AD Quality Auto 360p 720p 1080p Top articles1/5READ MORE11 theater productions to see in Southern California this week, Dec. 27-Jan. 2Just before 10 p.m. June 1, she said, she heard a knock at her front door in the 7800 block of Vicki Drive. Michael had just awakened from a nap, had washed his face and gone back into his bedroom in the garage. The family’s white Shih-Tzu puppy, Buddy, began barking; Christina wondered what was agitating the dog. As she opened her front door, a man stood in her front yard. He wore dark clothing and a baseball cap. “Is Michael here?” he asked. “Yes,” said Christina. “And you are?” “James,” the man said. He grinned. Thinking he must be a friend, Christina Reynoso called her son to the door. But something did not feel right, she said. She waited in the kitchen, pressing an ear to the door and hoping a friendly conversation was going on. She wanted the bad feeling she had to subside. That’s when she heard the three loud pops. “I ran to the door. My son was slumped in the corner of the front porch,” she said. He had been shot in the face and chest. She called 9-1-1: “My son has been shot! My son has been shot!” she told a dispatcher. Then she dropped the phone and rushed back to Michael. By now a few neighbors who heard the shots had reached the young man. “You’re going to be OK, Michael. Stay with us,” they told him. Others jumped into their cars and tried to follow the fleeing gunman, who had left in an unknown vehicle. Christina Reynoso cradled Michael in her arms. He was struggling to breathe. “Michael, it’s OK. Mom’s here,” she said. As she waited for paramedics, Reynoso said she prayed to God for a miracle. She was covered in his blood. Minutes later, inside the ambulance, Michael’s heart stopped beating. Christina Reynoso has not been back to her house since. Police last Thursday said they have no suspects, only a scant description of the gunman – a man in his 20s. Investigators said Michael was not in a gang. They have no motive so far for his killing. Reynoso said her son recently got his driver’s license, his brother Noah had given him a car and he recently got a warehouse job through a temp service – all signs of a young man moving into adulthood, his mother said. On his first day of work at the warehouse, Christina woke him up at 4 a.m. He did a little shuffle step when his mom handed him a bagged lunch to take to work. He did that walk whenever he was happy, she said. Staying in shape by lifting weights and pounding a punching bag, Michael Reynoso occasionally got into fights in his neighborhood to protect his two sisters, his mother said. “He was the king of our little block,” Christina Reynoso said. “He was a very special son. He looked up to his big brother very much and had a good heart. “He was a warrior and our hero,” Reynoso added. “He will be missed beyond measure.” A memorial service for Michael Reynoso will be held at 5:30 tonight at the Sky Rose Chapel at Rose Hills Memorial Park and Mortuary, 3888 Workman Mill Road, Whittier. Funeral services will be held at 11 a.m. Friday at The Good Shepherd Family Bible Church, 6712 S. Washington Ave., Whittier. Donations to the family can be made by calling Rose Hernandez at Good Shepherd Family Bible Church at (562) 945-5522. firstname.lastname@example.org (562) 698-0955, Ext. 3026160Want local news?Sign up for the Localist and stay informed Something went wrong. Please try again.subscribeCongratulations! You’re all set! WEST WHITTIER – Christina Reynoso remembers dancing with her son Michael one afternoon, snapping her fingers and shuffling her feet to the rap music playing in his room. She remembers how he smiled and laughed that day, his honey-colored eyes shining, as he two-stepped with her. But she also remembers the three loud pops – the gunshots that killed her 18-year-old son last week. “He loved his momma. He was the baby, spoiled from birth,” Christina Reynoso said through tears Wednesday.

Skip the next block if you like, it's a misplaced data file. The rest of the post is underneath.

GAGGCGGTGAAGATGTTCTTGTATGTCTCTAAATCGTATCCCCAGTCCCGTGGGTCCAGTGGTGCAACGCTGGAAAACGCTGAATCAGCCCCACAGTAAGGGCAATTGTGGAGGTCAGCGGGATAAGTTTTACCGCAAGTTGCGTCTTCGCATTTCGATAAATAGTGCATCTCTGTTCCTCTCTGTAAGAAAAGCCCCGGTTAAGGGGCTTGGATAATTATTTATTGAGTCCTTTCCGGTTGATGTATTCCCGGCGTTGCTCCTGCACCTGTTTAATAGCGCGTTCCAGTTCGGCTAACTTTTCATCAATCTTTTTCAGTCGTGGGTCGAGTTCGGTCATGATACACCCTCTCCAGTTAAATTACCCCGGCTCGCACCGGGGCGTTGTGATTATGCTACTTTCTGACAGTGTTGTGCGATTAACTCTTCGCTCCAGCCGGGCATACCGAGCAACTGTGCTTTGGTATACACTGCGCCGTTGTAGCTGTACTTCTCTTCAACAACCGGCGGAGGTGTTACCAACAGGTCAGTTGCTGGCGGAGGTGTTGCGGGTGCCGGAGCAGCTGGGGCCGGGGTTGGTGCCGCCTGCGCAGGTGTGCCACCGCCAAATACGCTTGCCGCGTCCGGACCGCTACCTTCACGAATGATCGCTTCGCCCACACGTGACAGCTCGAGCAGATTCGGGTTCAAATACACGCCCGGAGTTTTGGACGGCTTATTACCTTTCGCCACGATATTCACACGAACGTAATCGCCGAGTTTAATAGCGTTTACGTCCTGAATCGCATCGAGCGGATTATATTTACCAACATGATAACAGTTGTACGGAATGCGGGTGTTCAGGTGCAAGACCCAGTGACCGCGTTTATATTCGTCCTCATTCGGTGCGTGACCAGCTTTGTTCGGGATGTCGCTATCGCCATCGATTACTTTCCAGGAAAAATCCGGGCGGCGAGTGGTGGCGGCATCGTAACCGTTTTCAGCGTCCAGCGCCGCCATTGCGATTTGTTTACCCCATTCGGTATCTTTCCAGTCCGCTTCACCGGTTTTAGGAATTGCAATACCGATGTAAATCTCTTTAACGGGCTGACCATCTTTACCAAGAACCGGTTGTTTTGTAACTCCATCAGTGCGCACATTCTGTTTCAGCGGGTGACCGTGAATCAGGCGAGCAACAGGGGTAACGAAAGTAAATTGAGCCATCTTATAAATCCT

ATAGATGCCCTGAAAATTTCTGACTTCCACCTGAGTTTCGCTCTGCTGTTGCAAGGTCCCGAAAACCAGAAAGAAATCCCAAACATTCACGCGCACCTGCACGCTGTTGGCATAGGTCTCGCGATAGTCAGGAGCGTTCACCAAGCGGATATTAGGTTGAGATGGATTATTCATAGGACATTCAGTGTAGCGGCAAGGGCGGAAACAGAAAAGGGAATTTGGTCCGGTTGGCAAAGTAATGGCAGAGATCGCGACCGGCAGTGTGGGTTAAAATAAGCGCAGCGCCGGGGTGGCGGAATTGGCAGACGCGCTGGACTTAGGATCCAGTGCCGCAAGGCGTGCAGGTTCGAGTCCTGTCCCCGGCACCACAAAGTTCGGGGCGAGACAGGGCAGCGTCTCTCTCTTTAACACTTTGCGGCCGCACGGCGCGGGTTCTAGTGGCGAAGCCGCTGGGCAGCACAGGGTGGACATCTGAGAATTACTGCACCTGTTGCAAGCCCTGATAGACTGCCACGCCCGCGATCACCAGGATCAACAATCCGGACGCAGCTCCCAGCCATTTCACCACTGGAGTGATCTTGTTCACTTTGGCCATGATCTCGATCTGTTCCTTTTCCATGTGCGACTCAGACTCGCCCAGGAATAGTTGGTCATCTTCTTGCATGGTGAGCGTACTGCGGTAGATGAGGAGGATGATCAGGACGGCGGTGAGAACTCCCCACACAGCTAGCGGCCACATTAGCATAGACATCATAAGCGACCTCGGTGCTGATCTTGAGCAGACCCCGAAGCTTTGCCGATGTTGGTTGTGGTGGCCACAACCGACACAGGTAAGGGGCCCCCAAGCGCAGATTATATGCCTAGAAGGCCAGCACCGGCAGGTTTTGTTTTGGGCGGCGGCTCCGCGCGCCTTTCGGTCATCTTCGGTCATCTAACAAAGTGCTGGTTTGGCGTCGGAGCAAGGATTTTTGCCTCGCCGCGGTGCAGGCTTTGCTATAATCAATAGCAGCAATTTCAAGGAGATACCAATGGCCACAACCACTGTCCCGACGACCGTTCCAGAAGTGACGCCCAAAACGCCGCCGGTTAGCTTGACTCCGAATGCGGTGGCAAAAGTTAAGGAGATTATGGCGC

admin December 27, 2019 pwofexzo